As its name suggests, a Special Purpose Acquisition Company (SPAC) is a listed cash box that acquires a private company to take it public. At the time of its creation, the SPAC may state a broad purpose to source and acquire companies in a particular industry but the actual target is unknown when it lists. Initial investors place their trust in the promoter to find a ‘good’ target however they have an option to redeem their investment if the proposed target is unsatisfactory. The SPAC promoter has 2 years to find a suitable target or it liquidates. The promoter, for their part, in general receive 20% of the target company once acquired.
SPAC’s have been around for many years in various forms but they have become popular recently as a way for private companies to bypass the traditional IPO process in a post-Private Equity world. The traditional IPO process has historically underpriced companies going public by 27% on average leading to criticism that the process is run by Wall St for the benefit of Wall St. In 2020 and 2021, moreover, the degree of underpricing of IPO’s has been significantly more than that average where it is not uncommon for newly listed entities to double in price on listing day or more within a week.
Wall Street’s claim that a ‘successful IPO’ is one that delivers a stag-profit to favoured customers is at the core of the search for an alternative financing vehicle. Stags’ gains are subsidised by the pre-IPO shareholders (founders, angels, venture capitalists and private equity investors) since these stakeholders receive less than the opening day market price places on the company. For instance, an IPO which prices at $100 and raises, say, $100m in new capital, but then lists the next day at $127 per share delivers $27m to the new investors. This $27m is money that long-standing pre-IPO investors don’t receive despite bearing much greater risk.
Disgruntlement with the traditional IPO process gave rise to the market for private capital. ‘Private is the new Public’ enabled the likes of Spotify, Uber, AirBnB and a host of other new companies to grow much larger without accessing the public capital markets by drawing on pools of private capital entrusted to expert deal makers in the private equity and venture capital space. These private structures were successful in meeting capital demands but could not provide either pricing or liquidity to shareholders. This is an inescapable function of the public markets. Is there a way to achieve a public listing without having to suffer the underpricing of an IPO?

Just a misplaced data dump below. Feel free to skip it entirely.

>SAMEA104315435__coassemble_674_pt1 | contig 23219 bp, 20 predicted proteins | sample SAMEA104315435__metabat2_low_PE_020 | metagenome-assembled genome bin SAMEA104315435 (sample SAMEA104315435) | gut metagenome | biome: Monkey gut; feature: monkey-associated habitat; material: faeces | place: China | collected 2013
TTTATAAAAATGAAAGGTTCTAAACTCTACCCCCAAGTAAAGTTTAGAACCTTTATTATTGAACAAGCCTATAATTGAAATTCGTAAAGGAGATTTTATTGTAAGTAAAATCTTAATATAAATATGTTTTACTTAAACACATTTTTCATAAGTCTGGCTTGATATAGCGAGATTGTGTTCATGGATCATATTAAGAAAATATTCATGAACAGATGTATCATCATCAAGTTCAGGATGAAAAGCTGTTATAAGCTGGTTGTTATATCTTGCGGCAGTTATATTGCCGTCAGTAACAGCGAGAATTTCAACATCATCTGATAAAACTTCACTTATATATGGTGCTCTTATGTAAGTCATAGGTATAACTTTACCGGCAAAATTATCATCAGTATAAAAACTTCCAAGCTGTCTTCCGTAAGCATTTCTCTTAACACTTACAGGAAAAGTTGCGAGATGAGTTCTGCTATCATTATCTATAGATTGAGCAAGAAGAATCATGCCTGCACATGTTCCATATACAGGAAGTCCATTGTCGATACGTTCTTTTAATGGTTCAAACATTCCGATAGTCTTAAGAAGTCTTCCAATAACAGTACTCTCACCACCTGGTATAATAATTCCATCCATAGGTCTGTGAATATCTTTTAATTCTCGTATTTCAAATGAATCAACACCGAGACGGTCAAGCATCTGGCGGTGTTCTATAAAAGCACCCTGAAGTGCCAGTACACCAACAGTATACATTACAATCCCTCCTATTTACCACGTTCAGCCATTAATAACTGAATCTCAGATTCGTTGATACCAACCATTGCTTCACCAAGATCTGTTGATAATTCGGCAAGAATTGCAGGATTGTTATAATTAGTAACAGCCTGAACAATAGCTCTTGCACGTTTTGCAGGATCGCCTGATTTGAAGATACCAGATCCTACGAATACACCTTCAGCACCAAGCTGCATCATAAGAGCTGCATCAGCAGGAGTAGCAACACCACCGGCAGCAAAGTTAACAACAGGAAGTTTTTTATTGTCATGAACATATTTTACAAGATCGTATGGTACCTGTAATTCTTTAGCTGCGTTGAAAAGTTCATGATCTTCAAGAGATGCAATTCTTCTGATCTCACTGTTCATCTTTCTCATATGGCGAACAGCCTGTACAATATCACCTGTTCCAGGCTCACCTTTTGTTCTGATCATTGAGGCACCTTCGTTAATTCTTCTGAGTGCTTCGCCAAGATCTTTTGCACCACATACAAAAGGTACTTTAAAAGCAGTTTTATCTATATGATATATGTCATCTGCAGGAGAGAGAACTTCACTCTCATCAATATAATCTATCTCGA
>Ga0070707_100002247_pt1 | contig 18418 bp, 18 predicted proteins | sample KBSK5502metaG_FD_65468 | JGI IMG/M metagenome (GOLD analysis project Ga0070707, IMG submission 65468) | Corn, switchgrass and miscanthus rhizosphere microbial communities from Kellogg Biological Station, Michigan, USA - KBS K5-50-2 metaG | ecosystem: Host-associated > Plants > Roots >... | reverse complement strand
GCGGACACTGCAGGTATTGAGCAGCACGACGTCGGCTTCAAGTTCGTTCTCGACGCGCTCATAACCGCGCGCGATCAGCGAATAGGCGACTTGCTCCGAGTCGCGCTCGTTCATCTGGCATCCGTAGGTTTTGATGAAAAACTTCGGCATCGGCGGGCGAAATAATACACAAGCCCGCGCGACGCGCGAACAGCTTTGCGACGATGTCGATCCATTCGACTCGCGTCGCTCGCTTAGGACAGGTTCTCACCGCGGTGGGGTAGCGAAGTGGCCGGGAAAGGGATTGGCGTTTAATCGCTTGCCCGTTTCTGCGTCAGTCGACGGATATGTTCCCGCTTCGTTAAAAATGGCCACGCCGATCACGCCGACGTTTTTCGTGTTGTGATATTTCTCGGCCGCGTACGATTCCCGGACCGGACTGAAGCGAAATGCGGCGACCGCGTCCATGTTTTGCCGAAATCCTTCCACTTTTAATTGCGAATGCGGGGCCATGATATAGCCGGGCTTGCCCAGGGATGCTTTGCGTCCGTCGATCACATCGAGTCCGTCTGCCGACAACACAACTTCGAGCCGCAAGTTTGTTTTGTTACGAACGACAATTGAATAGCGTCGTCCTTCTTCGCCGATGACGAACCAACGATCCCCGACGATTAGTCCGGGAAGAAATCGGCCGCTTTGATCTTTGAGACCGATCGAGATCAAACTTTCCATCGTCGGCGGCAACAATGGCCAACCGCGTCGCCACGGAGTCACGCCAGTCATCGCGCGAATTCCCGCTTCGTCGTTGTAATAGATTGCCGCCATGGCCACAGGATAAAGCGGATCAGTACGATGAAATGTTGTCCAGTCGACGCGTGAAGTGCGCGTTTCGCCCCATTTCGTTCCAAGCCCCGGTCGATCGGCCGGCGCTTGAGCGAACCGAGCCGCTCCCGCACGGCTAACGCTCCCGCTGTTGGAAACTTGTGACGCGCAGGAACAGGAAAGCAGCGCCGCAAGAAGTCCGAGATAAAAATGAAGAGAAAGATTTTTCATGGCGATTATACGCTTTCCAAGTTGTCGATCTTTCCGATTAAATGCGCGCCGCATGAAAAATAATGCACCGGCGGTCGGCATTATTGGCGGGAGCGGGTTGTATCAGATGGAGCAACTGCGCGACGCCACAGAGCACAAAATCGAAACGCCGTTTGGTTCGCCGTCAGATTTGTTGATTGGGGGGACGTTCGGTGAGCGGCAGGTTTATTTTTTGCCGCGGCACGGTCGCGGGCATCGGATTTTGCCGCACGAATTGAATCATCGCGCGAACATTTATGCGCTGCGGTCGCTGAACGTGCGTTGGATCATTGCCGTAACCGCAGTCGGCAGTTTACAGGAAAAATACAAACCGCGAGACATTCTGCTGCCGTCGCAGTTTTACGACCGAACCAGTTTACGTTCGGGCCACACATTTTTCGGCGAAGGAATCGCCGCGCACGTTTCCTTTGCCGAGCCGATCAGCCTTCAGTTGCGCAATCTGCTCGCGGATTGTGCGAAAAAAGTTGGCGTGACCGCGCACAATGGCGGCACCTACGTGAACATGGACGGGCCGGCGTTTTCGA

Enter the SPAC. To my mind the main difference between a SPAC and an IPO are the incentives for the promotors/lead managers. IPOs have an incentive to underprice whereas the SPAC promoter takes 20% of the target so that they have an incentive to overprice. Indeed, this seems to be the case with something like 60% of SPACs trading at a discount of 20% or more 6 months after completing their acquisition. Wall St points to these numbers as failures but pre-listing shareholders who sell early are smiling.
Of course the best result from a market efficiency standpoint is a listing mechanism that delivers a fair price at listing for existing shareholders without either subsidising Wall St or paying a large fee to a promoter. This mechanism is a ‘direct listing’ which simply takes a private company into a public market and lets risk-takers (real buyers and real sellers with real money) determine the market clearing price. This was Spotify’s approach and everybody except Wall St and the SPAC promoters were smiling.
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